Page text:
For my remaining days in Singapore I explored Haji Lane. A cute narrow strip filled with shops, cafes, bars and restaurants. Joo Chiat Road to walk along the most colorful houses in Singapore. Haw Par Villa, which has its dedicated section below. Ate ice cream from Birds of Paradise twice. Their cones are infused with thyme, and I recommend Midnight Giunjuda and Lychee. Found a FRIENDS themed cafe which was a total dream come true. They even had a copy of Little Women in Monica’s freezer!
The only tourist thing I did was the Gardens by the Bay. It was my last night in Singapore. When I got there… I wanted to turn around and run. Up until then, my trip wasn’t filled with crowds of people. And I didn’t realize it until this moment. I was squished walking in between groups, I had to walk the same pace as everyone else. I was miserable (also hot). Eventually I found a spot on some stairs to just stand and stare at the structures. And then the music came in… I came just in time for a light show at the gardens. Classical music blared through the speakers and lights blinking in tune. For those 15 minutes I forgot about the crowds and just looked up. I felt grateful for my trip, for this moment and newly turning 30. So many past trips in these types of moments I wished I had a partner standing next to me, and for the first time I didn’t think about that. This was all me.
Haw Par Villa
If you’re like me and love mythology and quirky, go here. Haw Par Villa is a cultural park and home to over 1000 statues and 150 dioramas depicting Chinese folklore. I wanted to go early to beat the crowds… turns out I didn’t have to. It was a holiday, and I was one of maybe 10 other visitors. It was also the absolute hottest day to walk around a park. Having the park to myself felt equal parts thrilling and eerie. I loved not having to make my way around a crowd, but because there were so many statues and because the detail on them was so fine, it felt like I was being watched. There were moments where my imagination (or the heat) would take over and I was half expecting the statues to come to life and start talking to me. Walking around, it’s pretty overwhelming. There’s so much to look at in each diorama. There’s a scene within a scene. Stare at any face long enough and you can read their thoughts. As a photographer, it’s a dream place to shoot. There are hundreds of crops for every scene, and the park itself with its colors and textures.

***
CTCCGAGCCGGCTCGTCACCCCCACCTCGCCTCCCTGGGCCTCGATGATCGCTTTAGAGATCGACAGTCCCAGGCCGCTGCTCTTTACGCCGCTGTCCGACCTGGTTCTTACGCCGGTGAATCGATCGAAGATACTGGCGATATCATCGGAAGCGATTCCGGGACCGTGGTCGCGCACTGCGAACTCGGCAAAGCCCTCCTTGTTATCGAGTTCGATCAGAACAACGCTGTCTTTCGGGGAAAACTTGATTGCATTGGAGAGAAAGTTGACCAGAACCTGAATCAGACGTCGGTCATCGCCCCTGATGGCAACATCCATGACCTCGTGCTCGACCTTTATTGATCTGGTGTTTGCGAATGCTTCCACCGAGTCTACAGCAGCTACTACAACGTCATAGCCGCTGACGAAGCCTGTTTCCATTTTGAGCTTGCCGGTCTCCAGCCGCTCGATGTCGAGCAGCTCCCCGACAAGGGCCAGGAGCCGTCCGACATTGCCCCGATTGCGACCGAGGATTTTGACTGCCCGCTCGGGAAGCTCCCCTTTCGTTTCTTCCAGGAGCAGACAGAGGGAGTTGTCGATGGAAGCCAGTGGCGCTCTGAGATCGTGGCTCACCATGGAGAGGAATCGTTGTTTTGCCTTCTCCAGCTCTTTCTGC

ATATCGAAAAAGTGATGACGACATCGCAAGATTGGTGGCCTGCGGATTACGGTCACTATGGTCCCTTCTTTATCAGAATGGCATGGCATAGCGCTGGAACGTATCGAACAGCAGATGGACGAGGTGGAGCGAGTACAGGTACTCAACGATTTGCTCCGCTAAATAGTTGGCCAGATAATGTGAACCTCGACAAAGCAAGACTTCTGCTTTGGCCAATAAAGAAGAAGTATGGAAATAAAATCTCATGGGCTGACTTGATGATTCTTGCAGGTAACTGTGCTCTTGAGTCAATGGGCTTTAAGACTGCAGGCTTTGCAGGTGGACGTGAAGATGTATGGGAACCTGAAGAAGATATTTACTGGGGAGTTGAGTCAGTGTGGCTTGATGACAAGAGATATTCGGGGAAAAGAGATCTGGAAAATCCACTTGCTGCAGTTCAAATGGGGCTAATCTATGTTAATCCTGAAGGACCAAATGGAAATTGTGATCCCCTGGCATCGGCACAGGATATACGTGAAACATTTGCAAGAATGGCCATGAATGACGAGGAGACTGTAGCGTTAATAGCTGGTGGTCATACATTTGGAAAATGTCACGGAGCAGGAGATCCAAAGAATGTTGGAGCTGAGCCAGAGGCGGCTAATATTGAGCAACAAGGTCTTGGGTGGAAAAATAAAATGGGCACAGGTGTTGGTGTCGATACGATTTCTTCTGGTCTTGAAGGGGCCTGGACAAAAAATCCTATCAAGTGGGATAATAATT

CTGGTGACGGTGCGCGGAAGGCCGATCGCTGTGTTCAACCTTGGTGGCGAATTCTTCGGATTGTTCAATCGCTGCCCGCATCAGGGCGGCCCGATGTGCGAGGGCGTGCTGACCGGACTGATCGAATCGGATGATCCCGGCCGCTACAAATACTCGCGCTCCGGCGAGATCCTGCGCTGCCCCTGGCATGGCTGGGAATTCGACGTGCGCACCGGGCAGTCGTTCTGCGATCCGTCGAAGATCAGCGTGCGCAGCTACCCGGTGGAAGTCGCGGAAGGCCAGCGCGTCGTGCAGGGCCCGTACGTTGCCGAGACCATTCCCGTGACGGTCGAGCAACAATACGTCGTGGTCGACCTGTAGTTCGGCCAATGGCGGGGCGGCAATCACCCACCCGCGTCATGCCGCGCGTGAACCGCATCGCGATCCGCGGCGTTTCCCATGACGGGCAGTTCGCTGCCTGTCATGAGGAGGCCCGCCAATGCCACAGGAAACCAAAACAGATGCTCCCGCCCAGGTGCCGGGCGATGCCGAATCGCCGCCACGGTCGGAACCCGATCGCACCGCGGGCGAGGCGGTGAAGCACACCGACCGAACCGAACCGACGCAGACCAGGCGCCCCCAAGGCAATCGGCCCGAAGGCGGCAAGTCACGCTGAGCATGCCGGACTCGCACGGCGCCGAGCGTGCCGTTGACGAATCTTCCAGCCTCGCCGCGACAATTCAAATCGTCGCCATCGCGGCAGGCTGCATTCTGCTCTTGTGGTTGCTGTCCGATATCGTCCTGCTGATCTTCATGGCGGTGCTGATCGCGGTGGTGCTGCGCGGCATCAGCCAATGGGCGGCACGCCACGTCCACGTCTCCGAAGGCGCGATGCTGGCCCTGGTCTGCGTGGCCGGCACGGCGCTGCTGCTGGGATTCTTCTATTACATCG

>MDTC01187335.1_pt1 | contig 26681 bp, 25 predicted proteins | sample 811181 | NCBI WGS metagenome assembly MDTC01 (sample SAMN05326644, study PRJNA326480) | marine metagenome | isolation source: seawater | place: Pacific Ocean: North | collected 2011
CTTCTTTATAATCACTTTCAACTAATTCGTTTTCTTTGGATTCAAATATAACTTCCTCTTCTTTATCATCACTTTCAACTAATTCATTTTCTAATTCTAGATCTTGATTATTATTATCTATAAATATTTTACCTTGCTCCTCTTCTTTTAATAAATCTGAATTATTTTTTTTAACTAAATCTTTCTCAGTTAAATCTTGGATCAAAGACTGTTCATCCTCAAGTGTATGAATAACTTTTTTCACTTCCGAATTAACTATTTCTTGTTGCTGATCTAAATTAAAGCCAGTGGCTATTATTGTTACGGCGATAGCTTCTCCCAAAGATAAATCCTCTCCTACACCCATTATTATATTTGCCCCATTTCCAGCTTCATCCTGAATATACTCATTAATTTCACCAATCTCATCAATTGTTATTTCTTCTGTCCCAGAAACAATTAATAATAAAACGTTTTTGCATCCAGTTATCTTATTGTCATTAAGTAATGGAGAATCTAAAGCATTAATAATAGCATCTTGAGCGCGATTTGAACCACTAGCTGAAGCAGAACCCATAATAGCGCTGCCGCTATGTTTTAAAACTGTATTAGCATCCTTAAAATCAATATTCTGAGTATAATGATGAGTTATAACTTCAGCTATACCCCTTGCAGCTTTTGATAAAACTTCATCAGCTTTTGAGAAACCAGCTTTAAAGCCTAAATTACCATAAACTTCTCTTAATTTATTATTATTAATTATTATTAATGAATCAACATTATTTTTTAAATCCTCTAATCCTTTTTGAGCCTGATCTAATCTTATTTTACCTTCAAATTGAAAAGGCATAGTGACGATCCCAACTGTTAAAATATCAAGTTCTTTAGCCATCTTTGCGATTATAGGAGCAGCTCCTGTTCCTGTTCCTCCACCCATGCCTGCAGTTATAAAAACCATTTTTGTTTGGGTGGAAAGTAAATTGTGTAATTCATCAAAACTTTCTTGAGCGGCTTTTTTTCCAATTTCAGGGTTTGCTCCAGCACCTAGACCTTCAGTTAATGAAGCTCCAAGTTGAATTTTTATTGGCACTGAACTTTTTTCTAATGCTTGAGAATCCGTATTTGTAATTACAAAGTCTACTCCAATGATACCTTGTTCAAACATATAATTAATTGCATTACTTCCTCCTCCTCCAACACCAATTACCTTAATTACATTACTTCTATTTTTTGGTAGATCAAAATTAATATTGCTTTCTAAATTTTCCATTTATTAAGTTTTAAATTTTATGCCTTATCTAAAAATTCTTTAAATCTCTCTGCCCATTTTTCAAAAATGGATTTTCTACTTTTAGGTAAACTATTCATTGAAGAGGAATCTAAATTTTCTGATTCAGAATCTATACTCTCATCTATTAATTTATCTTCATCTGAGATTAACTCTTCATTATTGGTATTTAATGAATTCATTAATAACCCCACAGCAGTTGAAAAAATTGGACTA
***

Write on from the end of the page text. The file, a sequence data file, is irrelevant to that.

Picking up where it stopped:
There were parts of this park that were deemed “dark and not suitable for kids,” but I couldn’t find it. I walked through an indoor exhibit and found a small courtyard with yes, the dark stuff. I was greeted by two bloody heads on a rock. Then I walked and saw the entrance to what was called, “The Ten Gates of Hell.” The entrance was bright, the doors were open but all I saw was black. I got my shit together and walked in. Chinese mythology does not fuck around. Every “court” holds different crimes and punishments, each one getting worse. For example... if you’re ungrateful or you disrespect your elders, you get your heart cut out. If you curse, have fun getting thrown into a tree of knives. If you refuse to pay rent, you get pounded by a stone mallet. …yeah, metal as fuck.